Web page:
Climate change is commonly cast as a significant governance challenge demanding national and international actions. Subsequently, political science research tends to focus on the policy and politics of nation-states, their domestic institutions, and/or their interplay in international venues. However, thousands of industrial facilities and hundreds of subnational US governments are active in American climate risk governance. Therefore, we argue that more research should attend to climate governance’s subnational policy and politics, their promise, and their performance. In the vacuum of national policies to mitigate and adapt to climate-change, subnational arrangements offer an ideal opportunity to study not only the spontaneity of polycentrism, but whether or not it is leading to better environmental outcomes. This paper integrates polycentric theory and the environmental performance dilemma within the Institutional Analysis and Development (IAD) framework to guide the analysis of the multilevel comparative policy setting of U.S. environmental federalism. State and local government initiatives, or lack thereof, on climate change offer a quasi-experimental setting to examine the detailed decision-making and the role of information within polycentric governance arrangements. This paper adapts Ostrom’s IAD framework for this task and presents hypotheses to explore: (1) institutional diversity; (2) multilevel institutional nesting; (3) analytic deliberation; and their relation to (4) Greenhouse Gas Emission (GHG) reduction performance. The research design developed in this paper advances theory development and environmental policy analysis with the IAD framework to clarify key conceptual and methodological issues that enables the investigation and diagnosis of the institutions and interactions driving U.S. climate risk governance with both large and small-N studies.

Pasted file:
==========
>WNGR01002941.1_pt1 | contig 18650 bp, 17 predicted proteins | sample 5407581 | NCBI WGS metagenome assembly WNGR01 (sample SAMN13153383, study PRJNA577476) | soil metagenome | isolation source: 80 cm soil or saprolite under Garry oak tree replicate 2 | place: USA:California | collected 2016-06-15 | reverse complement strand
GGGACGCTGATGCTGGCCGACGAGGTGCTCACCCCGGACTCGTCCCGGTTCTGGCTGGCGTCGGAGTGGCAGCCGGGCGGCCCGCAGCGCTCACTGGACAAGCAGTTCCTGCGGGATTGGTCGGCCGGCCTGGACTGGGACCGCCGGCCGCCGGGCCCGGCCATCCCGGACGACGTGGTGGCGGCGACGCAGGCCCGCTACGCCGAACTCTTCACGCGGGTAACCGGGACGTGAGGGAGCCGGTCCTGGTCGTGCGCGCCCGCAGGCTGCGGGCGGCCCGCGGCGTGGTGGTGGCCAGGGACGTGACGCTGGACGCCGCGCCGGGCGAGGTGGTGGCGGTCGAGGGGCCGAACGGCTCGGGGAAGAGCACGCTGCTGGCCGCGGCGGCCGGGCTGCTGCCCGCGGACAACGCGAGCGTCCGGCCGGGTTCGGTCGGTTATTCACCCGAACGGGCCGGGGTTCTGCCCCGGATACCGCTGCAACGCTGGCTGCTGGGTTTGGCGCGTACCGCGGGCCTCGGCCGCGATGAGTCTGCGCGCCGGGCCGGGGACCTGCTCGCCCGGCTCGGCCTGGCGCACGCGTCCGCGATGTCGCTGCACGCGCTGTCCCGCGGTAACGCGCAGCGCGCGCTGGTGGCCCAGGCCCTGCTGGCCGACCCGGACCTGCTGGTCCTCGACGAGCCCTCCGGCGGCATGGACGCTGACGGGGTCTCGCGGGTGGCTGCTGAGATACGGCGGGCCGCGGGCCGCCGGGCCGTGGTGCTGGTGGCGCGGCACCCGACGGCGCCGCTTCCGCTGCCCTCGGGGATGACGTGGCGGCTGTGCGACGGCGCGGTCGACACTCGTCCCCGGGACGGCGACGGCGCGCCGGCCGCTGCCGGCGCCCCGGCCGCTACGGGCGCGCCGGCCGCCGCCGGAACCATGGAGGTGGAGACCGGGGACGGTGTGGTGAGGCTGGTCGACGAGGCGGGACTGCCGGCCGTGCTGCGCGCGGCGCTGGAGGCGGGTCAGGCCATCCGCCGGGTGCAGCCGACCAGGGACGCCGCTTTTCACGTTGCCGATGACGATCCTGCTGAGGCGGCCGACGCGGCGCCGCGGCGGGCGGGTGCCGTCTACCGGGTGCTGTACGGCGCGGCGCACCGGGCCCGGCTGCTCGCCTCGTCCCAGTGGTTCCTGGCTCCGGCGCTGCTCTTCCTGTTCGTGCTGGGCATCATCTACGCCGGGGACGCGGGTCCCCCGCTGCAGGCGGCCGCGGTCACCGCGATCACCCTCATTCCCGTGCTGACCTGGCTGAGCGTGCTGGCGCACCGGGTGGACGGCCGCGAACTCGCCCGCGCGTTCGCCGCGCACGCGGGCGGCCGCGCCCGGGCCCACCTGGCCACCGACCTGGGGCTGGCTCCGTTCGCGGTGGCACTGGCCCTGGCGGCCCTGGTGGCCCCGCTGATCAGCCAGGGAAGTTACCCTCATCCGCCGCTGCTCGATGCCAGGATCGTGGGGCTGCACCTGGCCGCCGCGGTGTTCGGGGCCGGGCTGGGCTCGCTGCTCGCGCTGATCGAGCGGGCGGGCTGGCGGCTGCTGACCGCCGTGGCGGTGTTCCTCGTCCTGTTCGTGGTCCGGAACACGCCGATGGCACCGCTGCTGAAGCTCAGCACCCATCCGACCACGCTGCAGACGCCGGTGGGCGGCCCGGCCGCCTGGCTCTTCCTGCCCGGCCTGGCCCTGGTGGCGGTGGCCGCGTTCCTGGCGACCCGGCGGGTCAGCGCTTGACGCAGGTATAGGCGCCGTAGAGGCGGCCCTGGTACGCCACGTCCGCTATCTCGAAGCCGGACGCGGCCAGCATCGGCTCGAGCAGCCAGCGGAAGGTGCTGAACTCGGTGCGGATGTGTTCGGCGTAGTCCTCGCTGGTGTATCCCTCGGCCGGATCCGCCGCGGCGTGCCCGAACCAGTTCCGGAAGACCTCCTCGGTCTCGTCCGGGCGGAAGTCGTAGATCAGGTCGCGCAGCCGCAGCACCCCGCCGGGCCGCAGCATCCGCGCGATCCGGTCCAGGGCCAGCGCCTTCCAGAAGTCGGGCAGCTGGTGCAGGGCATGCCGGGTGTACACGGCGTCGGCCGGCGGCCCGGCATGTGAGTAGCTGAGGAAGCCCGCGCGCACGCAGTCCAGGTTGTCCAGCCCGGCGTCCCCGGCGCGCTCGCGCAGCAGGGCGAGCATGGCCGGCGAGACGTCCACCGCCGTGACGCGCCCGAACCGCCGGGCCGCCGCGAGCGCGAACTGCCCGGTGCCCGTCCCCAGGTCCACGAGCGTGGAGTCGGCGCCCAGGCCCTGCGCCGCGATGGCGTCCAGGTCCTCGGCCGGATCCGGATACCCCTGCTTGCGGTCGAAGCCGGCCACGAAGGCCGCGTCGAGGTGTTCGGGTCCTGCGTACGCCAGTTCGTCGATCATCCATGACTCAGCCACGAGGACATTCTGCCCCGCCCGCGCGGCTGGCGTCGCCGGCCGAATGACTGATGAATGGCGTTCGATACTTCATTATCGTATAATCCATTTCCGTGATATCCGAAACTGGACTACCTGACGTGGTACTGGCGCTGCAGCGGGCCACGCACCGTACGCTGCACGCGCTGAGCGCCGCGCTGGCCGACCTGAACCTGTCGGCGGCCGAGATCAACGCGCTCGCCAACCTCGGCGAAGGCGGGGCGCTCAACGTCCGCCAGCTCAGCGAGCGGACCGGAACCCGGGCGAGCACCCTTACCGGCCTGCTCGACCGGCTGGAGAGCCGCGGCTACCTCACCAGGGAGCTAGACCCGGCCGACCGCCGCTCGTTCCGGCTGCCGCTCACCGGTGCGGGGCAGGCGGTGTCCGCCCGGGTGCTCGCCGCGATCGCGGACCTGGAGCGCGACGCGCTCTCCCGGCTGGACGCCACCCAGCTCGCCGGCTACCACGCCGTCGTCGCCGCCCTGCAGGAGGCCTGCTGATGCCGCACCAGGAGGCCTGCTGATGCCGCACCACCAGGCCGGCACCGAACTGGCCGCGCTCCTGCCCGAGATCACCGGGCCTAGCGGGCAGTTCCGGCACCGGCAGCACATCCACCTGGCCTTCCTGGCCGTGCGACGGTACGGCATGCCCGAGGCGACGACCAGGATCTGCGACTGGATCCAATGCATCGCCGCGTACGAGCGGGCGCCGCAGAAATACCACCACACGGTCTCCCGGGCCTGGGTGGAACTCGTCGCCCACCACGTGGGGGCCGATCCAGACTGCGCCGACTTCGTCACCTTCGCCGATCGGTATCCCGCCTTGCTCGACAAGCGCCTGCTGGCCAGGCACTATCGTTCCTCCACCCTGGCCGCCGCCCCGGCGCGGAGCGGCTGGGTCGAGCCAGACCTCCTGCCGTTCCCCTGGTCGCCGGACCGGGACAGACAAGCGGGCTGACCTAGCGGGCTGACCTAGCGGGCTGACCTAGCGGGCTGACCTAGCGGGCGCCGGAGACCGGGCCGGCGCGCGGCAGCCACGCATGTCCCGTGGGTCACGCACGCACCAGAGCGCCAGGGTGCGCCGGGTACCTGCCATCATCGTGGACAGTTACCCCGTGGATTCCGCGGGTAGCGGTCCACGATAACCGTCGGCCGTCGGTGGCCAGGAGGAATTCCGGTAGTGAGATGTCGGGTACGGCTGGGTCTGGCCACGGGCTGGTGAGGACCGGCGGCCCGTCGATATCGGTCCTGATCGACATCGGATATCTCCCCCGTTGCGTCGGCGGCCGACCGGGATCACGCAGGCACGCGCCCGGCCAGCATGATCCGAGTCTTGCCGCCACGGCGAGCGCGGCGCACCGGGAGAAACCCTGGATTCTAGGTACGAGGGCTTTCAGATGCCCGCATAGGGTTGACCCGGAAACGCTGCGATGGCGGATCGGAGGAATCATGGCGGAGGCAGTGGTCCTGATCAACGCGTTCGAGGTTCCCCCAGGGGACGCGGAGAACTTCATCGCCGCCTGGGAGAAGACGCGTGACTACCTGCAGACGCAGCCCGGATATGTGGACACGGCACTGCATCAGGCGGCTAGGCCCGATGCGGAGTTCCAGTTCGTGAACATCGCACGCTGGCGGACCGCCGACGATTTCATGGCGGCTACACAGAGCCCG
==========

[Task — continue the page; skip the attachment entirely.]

Ostrom Workshop on the Workshop Five (WOW5)
Abel, Troy D.; Stephan, Mark; and Daley, Dorothy, "Climate Risk Polycentricity and the IAD Framework" (2014). Huxley College on the Peninsulas Publications. Paper 21.